Persimmon yields 12.7%, but can you trust it to deliver?
With a dividend yield of 12.7%, Persimmon looks like a highly attractive prospect for income investors. But that sort of yield can also indicate a company in distress. Rupert Hargreaves looks at the numbers to find out if it's sustainable.
Persimmon shares currently offer the second-highest yield in the FTSE 100. With a dividend yield of 12.7%, (according to Refinitiv analyst estimates) the homebulider looks highly attractive from an income perspective.
However, a high dividend yield (especially one in the double-digits) can indicate a company in distress. It can be a sign that investors are avoiding the stock, pushing the value of the shares down and the yield up.
So, is that the case with Persimmon? Can you trust the dividend – or is the market sending a warning signal?
Property market fundamentals suggest Persimmon shares have strong foundations
The first place I start when assessing a company’s dividend credentials is its underlying market. If the underlying market is creaking, it may only be a matter of time before this weakness spreads to the organisation.
Persimmon is one of the largest homebuilders in the UK. Its average private selling price of £267,325 (20% below the UK average) puts it firmly in the affordable and first-time buyer bracket. This is important because these two markets have different fundamentals to the rest of the real estate market.
The builder also claims that its properties are 30% more energy efficient than existing housing stock. With energy prices spiralling out of control, energy efficiency is likely to become a major selling point for houses in the near future.
Still, there’s no getting away from the fact that the outlook for the housing market is becoming more uncertain overall. Interest rates are on the up, meaning buyers are facing higher mortgage costs (the pain is likely to be felt more by buyers on low-deposit mortgages, who are mainly first-time buyers).
And the average first-time buyer deposit has jumped by more than 50% in a decade, from just under £22,000 to more than £45,000. So, even though there may be plenty of incentives on offer for first-time buyers to help them on the property ladder, there are still plenty of hurdles to overcome.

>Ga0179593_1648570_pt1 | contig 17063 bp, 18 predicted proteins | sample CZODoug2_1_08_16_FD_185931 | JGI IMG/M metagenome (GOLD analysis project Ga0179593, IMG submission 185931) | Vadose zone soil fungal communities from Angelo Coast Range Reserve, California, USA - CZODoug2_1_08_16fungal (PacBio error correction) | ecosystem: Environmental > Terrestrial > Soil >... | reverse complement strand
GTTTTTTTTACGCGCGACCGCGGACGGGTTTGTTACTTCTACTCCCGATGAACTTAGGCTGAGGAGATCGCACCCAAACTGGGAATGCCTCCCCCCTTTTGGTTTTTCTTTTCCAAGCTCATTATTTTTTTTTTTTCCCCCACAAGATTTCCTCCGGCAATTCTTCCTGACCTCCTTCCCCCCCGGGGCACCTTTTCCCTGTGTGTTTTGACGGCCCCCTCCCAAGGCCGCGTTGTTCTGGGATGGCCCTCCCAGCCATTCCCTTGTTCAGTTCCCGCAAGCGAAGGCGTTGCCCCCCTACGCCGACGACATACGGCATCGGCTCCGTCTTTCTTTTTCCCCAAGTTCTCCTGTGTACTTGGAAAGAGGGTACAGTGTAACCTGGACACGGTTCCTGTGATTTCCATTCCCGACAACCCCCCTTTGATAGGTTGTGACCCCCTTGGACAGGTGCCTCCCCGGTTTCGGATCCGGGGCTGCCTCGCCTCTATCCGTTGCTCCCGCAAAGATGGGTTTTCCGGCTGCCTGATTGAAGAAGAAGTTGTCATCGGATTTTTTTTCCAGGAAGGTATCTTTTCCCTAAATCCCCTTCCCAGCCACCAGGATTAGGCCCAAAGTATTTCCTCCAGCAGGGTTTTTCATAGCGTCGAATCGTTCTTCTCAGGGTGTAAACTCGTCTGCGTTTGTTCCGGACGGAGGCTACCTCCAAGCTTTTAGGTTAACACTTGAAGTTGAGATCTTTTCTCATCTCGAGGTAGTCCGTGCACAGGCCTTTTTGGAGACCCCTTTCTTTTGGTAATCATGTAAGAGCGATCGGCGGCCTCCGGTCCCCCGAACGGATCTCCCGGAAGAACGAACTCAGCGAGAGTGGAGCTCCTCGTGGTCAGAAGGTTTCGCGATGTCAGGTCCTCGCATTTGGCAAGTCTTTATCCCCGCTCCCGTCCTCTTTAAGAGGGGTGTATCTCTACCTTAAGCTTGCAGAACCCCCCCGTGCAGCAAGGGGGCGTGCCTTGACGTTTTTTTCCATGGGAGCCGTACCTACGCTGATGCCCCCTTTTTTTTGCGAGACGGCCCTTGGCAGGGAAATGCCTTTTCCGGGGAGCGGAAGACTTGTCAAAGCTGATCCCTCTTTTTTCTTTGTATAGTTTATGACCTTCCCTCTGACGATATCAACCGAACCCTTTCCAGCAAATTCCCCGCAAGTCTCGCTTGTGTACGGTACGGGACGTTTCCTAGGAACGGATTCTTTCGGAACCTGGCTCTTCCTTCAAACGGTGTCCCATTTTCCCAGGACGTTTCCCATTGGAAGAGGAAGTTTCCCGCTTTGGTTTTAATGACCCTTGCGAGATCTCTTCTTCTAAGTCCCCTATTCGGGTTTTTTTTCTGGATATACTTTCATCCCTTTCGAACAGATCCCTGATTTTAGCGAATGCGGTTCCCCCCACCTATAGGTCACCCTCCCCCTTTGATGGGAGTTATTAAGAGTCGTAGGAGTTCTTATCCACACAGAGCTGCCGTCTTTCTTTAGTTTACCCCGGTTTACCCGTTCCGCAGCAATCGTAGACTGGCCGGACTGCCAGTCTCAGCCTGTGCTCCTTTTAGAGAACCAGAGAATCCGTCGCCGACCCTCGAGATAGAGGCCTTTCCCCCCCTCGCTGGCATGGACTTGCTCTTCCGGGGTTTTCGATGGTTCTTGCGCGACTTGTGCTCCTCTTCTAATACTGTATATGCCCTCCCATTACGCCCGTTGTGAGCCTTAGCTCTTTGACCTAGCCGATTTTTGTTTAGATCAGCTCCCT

But, while these buyers are facing higher costs, they’re nothing compared to the costs owners higher up the ladder are facing. Buyers looking to acquire a second property not only have to deal with higher interest rates, but they also have to take into account a 3% stamp duty surcharge on top.
Indeed, a first-time buyer paying £270,000 for a property (around the average in Great Britain) won’t pay any stamp duty. Someone moving to a new home will pay £3,500 and buying an additional property will cost £11,600.
Based on these factors, I think sales of new homes in England will remain robust going forward, and Persimmon’s latest trading update seems to confirm this trend.
The company’s growth suggests cash returns will continue
After the first six months of the year, Persimmon is now expecting to complete 14,500 to 15,000 homes in 2022. The average private sales rate is running slightly ahead of last year’s level and build rates overall are up 10% on pre-covid levels.
These data points are all heading in the right direction and the company is also making good progress in dealing with inflationary cost pressures facing the building industry. To push down costs, Persimmon is expanding production at its own brick, tile and timber frame factories, which is also increasing the reliance of the firm’s supply chain.
Combined with the tailwind of rising property prices, this vertical integration helped the group expand its gross margin from 30.9% to 31% in the first half.
With buyer demand staying strong, (the firm is 90% forward sold for the year) management is working flat out to maintain this growth. Persimmon bought 8,829 new housing plots in the first half, replacing 130% of plots (newly built houses) sold.
This brings me back to the dividend. So far this year the group has already paid out 235p per share, giving a historic dividend yield of 13%. As of yet, management has not issued any guidance for 2023, although Refinitiv analyst estimates suggest the business will distribute 242p a share next year. Based on that, the forward dividend yield on Persimmon shares stands at 13.4%
With 90% of sales locked in for this year, nearly £800m of cash on the balance sheet and a land bank big enough to support new developments for the next five years (at current build rates) I’d peg the chances of the firm being able to meet this 2023 dividend target as quite high.